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August 31, 1990 - Image 70

Resource type:
Text
Publication:
The Detroit Jewish News, 1990-08-31

Disclaimer: Computer generated plain text may have errors. Read more about this.

ENTERTAINMENT

Good News

Continued from preceding page

OF SOUTHFIELD

VOTED BEST GREEK RESTAURANT
BY DETROIT MONTHLY

cA%

"Our prime pick for Hellenic eating is at Dimitri's of
Southfield. All the dishes you would expect to find
are here. This place reminds us that there's more to
Greek food than opa! cheese
... August, 1990

tVg.

e r

- c f,z6.

FREE DINNER

•■ •)

WITH PURCHASE OF DINNER OF EQUAL OR GREATER VALUE
No Carry Out GOOD 7 DAYS A WEEK I Excludes Holidays

GROUPS OF OVER 10
EXCLUDED FROM COUPON USE

Lambchops
Excluded

COUPON VALID FOR
ENTIRE TABLE

15% Tip Added to Entire Bill • Does Not Include Tax or Liquor • Expires 9-6-90 • JN

1

SUNDAY
BRUNCH
GROUPS OF OVER

50

10 ARE EXCLUDED
per person
15% Tip Added FROM COUPON USE
to Entire Bill
EXCLUDES HOLIDAYS Expires 9-6-90 JN
2080 SOUTHFIELD RD (1 Block Northof 10 Mile) 557-8910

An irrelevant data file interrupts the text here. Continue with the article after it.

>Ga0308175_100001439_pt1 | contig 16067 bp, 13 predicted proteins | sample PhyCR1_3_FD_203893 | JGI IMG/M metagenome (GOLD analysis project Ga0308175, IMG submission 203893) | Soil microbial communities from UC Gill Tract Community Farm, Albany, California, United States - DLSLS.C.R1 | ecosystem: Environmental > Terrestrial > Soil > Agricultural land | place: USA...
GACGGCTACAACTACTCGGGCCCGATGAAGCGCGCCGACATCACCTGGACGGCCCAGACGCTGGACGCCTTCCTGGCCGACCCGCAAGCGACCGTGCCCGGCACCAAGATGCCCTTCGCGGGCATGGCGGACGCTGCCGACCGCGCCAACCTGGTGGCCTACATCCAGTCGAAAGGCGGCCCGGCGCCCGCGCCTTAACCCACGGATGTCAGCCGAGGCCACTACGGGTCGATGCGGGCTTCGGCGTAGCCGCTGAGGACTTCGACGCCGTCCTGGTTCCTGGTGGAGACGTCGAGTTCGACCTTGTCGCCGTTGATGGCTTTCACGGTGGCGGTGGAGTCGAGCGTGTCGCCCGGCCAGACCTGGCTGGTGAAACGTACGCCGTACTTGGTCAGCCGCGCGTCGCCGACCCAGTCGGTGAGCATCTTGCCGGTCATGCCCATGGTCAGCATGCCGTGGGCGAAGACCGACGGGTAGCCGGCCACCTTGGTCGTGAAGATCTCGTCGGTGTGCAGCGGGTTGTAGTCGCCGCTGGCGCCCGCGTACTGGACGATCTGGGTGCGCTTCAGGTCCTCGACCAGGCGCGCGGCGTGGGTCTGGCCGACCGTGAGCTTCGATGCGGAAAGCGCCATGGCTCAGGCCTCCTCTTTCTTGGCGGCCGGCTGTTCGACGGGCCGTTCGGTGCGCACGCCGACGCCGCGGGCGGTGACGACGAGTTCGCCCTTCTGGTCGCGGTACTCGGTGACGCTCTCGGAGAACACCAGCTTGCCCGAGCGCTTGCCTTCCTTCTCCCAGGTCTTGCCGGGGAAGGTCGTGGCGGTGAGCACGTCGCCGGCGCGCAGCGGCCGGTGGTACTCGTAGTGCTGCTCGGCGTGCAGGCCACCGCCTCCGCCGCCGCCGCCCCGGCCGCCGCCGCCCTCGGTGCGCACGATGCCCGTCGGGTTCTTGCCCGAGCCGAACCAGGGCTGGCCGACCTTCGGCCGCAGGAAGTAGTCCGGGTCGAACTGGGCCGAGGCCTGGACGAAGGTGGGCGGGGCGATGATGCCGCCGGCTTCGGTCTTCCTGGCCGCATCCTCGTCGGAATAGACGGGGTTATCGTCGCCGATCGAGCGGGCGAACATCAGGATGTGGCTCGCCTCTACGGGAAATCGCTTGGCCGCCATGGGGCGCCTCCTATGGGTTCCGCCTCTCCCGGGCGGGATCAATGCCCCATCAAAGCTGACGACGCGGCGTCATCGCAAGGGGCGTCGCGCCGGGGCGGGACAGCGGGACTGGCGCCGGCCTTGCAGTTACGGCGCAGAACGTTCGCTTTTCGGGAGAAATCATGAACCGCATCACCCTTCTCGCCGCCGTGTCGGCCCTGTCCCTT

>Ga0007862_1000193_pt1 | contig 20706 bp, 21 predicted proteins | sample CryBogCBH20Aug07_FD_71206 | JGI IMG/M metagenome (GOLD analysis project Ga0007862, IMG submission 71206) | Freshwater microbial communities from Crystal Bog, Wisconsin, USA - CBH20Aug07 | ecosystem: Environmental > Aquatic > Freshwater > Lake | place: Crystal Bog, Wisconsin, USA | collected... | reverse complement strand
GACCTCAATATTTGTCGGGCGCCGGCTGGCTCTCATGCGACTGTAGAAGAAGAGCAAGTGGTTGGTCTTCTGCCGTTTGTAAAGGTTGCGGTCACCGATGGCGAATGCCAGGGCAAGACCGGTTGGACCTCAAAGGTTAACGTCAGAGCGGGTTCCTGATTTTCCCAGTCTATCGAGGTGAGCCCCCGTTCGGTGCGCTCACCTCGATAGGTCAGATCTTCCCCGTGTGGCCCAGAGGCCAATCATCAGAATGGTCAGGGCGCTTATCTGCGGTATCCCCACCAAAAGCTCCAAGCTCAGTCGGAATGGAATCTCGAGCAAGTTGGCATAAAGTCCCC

Laura Berman works on a story.

-

I
I
I
I

I

31646 Northwestern Hwy., West of Middlebelt, Farmington Hills
855-4600

°° OFF

ANY LARGE PIZZA
or LARGE ANTIPASTO
Of LARGE GREEK SALAD

• Coupon Must Be Presented When Ordering
• Not Good With Any Other Discounts or Coupons
JN
• Expires 9.6-90

I
I
I
I
I
I
I

MME

ta i

Vta
1P1--'

24366
- GRAND RIVER

7 Mile

3 BLOCKS WEST

6 Mile

OF TELEGRAPH

537-1450

,04
,

11414 4

I FREE BANQUET ROOM AVAILABLE

,iggiic (44516,&.we

Mexican or American Cuisine

YOU DON'T HAVE
MEXICAN SAMPLER PLATTER
TO GO
FOR TWO
DOWNTOWN FOR
AUTHENTIC
MEXICAN FOOD!
INCLUDES: STEAK FAJITA, 2 TACOS, CHEESE EN-
WE COOK ONLY ; CHILADA, EL PADRE BURRITO, TOSTADA,
I GUACAMOLE DIP, RICE AND BEANS.